Spelling words backward, tackling long math problems and answering geography questions are all tasks the 8- to 12-year-olds on Genius Junior, a new NBC game show, must complete.
Neil Patrick Harris hosts the show, where kids from across the country compete in 12 teams of three. On each of the first six episodes, two teams go head-to-head. The last episodes continue with the semi-finals and finals — and a cash prize on the line.
Lance Kay of Lafayette Hill, a 12-year-old seventh-grader at William Penn Charter School, is one of these competitors. He will appear on the third episode on April 8 as part of the “99 Problems but Brains Ain’t One” team with Silvia Gonzales of Texas and Christopher Lee of California.
Several years ago, Heather Kay, Lance’s mother, noticed Lance had an affinity for math, so she enrolled him in enrichment classes at Mathnasium. When Shed Media, a media organization that produced Genius Junior, reached out to the Mathnasium for recommendations of kids good at mental math, the organization recommended Lance.
“It was weird because I’ve never gotten anything for being good at math and going to [Mathnasium],” Lance said. “And to say that they would recommend me just made me really happy and really thankful.”
Shed Media did some testing and evaluated Lance’s competencies, for which he had to memorize cards and do some math problems. He also had several Skype interviews with the organization.
He flew out to California with his father, David Kay, for an audition.
Lance had two meetings, where his abilities were tested once again. He spelled words backward, read a card deck quickly and completed some math problems.
It was several months before the family heard back — first in an email, then through several phone conversations.
Finally, Lance and Heather Kay arrived in California for the competition — David Kay would join them a few days later. Almost immediately, Lance began bonding with his teammates.
“We could easily support each other,” Lance said. “My team, clearly we had some strong suits of players and not so strong suits. I was not the speller — I can tell you that — I’m pretty much bad at it, but the people on my team were not as good as math as me. So I pretty much took them in math, and they took me in spelling.”
After the first shoot, Lance got to meet the show’s host, the one-time Doogie Howser. He also interacted with the celebrity during the filmings.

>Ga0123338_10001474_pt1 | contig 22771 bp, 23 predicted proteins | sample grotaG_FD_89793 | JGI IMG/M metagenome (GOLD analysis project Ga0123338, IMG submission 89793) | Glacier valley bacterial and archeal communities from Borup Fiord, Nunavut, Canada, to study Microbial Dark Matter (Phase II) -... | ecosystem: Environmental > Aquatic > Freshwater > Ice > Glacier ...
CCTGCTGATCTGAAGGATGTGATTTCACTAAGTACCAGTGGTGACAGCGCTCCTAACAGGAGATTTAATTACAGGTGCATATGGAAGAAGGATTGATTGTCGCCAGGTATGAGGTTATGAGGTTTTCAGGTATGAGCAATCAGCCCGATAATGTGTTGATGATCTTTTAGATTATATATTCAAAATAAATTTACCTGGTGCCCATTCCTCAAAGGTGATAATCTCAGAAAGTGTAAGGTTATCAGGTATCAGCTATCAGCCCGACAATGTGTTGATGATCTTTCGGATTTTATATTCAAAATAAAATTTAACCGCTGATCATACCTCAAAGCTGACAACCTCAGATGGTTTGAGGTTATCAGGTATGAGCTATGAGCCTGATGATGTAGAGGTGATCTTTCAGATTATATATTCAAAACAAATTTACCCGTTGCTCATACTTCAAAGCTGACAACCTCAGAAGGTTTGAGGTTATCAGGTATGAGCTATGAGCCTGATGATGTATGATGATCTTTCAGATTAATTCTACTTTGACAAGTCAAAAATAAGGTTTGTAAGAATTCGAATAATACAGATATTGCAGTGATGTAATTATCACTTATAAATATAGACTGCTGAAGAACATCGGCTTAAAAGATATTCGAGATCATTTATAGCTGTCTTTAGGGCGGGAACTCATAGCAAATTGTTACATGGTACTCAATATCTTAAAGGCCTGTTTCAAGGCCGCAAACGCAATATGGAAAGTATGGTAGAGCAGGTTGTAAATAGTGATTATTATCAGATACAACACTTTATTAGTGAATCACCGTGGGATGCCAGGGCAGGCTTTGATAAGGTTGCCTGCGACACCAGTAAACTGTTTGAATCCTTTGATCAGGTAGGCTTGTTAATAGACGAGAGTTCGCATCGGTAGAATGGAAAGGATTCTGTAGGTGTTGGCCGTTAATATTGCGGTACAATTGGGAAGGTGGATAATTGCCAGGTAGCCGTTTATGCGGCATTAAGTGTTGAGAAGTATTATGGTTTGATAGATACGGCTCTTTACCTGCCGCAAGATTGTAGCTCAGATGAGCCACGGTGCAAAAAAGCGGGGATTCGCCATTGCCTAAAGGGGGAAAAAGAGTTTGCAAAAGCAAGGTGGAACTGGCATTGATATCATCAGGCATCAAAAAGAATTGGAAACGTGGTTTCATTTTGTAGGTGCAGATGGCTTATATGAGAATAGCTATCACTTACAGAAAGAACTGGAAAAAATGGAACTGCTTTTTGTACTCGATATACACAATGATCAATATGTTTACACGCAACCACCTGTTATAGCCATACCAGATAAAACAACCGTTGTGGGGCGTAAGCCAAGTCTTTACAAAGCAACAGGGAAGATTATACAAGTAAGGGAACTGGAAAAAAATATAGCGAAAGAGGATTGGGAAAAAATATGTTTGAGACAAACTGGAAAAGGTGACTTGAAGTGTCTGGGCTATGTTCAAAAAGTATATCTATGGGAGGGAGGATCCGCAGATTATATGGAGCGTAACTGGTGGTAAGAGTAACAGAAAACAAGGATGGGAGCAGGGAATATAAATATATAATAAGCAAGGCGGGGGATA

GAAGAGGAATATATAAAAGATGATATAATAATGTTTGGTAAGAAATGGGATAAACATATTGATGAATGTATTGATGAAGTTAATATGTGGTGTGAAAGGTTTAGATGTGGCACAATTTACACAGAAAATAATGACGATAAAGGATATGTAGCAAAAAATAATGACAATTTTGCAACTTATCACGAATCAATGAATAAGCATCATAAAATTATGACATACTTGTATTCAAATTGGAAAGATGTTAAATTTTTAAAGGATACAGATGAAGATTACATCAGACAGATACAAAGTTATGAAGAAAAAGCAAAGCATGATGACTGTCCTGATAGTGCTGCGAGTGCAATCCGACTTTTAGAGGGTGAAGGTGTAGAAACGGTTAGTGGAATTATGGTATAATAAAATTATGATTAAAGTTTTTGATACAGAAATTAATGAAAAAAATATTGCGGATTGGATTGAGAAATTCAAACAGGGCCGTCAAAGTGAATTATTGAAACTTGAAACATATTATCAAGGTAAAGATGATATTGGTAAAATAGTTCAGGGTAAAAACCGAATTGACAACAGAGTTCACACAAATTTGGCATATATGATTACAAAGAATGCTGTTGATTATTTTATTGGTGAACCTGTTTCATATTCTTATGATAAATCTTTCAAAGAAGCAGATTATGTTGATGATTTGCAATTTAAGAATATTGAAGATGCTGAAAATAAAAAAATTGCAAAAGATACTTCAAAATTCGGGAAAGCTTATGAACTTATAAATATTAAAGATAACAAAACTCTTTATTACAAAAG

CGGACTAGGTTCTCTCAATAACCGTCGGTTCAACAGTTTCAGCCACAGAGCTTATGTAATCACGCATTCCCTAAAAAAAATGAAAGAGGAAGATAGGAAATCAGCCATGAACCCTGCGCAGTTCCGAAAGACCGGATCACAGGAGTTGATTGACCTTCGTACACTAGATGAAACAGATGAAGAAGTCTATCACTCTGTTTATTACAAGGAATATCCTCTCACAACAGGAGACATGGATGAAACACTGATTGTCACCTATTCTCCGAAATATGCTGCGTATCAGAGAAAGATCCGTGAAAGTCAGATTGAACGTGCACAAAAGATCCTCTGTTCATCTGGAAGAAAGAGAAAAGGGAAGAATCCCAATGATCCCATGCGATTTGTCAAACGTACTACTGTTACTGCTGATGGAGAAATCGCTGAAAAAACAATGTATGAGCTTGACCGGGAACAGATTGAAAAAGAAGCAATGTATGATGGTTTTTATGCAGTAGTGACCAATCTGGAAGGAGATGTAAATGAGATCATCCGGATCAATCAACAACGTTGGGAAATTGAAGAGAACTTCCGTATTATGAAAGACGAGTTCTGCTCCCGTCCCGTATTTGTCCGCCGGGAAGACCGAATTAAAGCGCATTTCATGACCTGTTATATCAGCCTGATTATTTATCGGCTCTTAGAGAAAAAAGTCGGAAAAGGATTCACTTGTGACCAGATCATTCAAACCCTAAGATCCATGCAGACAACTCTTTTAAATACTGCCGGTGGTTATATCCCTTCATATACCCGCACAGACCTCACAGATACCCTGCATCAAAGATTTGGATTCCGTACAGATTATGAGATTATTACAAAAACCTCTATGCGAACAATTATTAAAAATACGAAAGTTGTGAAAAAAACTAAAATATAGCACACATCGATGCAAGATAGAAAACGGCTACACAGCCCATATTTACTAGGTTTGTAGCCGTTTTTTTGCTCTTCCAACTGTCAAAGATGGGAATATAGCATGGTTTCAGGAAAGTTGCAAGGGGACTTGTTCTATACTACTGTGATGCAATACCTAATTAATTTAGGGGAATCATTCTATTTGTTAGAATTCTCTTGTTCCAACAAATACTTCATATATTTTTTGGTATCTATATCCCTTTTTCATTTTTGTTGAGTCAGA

“He was great with us,” Lance said. “He was a really nice guy. He just liked to have fun with us. He would crack jokes and stuff, and it was just fun to be around him.”
Far more time was spent practicing for the competition than actually filming. For about nine hours a day, the parents helped Lance and his teammates learn every county in the Midwestern states, do math problems and memorize the order of a deck of cards. They took breaks for meals and to go to the pool.
“We really became like a little family between all of us, which was nice,” Heather Kay said. “The kids really just morphed into almost like a sibling relationship, where they laughed, they cried, they had fun. And the parents were instrumental in making that happen as well.”
Though most of the time was spent preparing, the filming took a long time, too. One episode required more than two hours of filming, Heather said.
“Being actually on it, being on stage, with 500 people watching you in the audience, and then realizing that pretty much all of America might be watching you afterward, it’s not easy,” Lance said. “You actually have to know what you’re doing and not be nervous.”
The family can’t tell anyone how well Lance did or how many episodes he was on. But when Lance returned from California, he started attending a new school, and his classmates and some of his teachers didn’t even believe that he had actually competed on a game show.
Now, they do, and they regularly ask Lance how he fared on Genius Junior.
“I really can’t tell them, which is annoying, but I deal with it,” Lance said. “My friends keep guessing. They keep trying to crack me, which is kind of funny. They keep trying.”
Their friends and family have been watching the show. The Kays plan to throw a party on April 8 when Lance’s episode airs.
Going through the process, Lance learned some important lessons about hard work. Overall, though, his favorite part remains the bond he developed with his teammates.
“These kids are probably some of my best friends,” he said. “I don’t know any kids who I’ve spent about — I can’t really say the time — about nine hours a day and just see each other the entire day and not leave, just work with each other the entire day and actually enjoy each other and not get annoyed at each other.”
Heather Kay wasn’t sure Lance would be able to handle the competition, and she was pleased to find how well he dealt with the pressure of being on a televised game show. But Lance felt differently about going into Genius Junior.
“What I had to have was big,” Lance said, “but I definitely had it — the confidence, the persistence, the determination — all traits that I have and hope to continue having.”
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